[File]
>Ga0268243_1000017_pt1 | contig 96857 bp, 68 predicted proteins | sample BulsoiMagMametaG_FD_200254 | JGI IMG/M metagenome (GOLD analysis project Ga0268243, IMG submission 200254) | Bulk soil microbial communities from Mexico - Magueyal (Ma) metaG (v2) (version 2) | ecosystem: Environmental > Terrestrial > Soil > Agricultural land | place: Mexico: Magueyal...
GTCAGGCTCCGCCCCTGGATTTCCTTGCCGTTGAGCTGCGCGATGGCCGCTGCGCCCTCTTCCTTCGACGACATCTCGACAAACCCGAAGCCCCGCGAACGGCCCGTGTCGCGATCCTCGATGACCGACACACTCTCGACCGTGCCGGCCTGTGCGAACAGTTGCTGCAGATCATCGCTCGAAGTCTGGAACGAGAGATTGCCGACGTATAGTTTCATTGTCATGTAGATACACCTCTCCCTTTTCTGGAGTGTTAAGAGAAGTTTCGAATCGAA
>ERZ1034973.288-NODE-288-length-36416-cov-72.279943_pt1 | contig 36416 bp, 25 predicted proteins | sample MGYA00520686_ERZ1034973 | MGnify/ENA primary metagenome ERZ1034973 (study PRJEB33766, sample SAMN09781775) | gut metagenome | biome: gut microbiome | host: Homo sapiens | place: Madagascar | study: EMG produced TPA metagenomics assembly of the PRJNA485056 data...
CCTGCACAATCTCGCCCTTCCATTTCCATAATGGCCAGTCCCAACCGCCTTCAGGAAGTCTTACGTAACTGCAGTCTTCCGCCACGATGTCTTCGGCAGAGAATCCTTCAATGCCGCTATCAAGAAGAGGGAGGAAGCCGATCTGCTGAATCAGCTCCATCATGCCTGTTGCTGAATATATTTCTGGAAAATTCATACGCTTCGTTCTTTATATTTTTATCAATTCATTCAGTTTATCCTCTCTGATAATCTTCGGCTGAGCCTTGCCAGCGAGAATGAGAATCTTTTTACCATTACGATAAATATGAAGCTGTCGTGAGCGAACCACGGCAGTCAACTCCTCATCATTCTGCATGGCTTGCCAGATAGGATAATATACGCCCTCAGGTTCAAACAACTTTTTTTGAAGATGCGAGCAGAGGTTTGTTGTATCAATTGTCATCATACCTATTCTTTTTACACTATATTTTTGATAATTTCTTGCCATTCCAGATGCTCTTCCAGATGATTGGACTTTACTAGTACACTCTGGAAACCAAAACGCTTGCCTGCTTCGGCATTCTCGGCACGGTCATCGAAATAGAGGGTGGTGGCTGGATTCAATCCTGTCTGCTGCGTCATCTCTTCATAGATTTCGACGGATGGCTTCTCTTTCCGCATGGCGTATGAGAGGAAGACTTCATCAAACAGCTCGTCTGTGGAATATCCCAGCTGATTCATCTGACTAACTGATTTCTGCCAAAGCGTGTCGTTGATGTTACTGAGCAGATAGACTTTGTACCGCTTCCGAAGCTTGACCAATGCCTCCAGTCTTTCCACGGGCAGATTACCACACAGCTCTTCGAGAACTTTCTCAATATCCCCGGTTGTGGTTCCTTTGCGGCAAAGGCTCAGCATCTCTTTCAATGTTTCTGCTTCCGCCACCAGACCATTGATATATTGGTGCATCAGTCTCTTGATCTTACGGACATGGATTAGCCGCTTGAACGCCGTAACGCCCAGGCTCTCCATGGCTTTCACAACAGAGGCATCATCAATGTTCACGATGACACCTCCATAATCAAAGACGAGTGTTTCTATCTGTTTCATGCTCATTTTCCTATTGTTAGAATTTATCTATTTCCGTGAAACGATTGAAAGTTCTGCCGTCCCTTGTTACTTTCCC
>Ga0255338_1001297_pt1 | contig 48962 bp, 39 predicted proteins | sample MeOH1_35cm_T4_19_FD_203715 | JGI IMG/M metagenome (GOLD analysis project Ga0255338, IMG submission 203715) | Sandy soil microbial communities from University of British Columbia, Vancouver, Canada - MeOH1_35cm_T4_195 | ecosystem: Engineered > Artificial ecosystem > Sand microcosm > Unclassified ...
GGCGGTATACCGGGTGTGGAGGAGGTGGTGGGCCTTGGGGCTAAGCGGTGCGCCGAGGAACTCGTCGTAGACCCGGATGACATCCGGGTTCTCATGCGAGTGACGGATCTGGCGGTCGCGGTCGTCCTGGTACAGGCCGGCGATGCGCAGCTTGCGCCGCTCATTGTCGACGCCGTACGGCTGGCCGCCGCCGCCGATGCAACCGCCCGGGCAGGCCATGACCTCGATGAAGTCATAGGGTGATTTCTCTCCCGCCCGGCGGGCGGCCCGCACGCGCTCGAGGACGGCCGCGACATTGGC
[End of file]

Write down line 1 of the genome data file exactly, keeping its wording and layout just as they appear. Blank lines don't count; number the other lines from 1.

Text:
>Ga0268243_1000017_pt1 | contig 96857 bp, 68 predicted proteins | sample BulsoiMagMametaG_FD_200254 | JGI IMG/M metagenome (GOLD analysis project Ga0268243, IMG submission 200254) | Bulk soil microbial communities from Mexico - Magueyal (Ma) metaG (v2) (version 2) | ecosystem: Environmental > Terrestrial > Soil > Agricultural land | place: Mexico: Magueyal...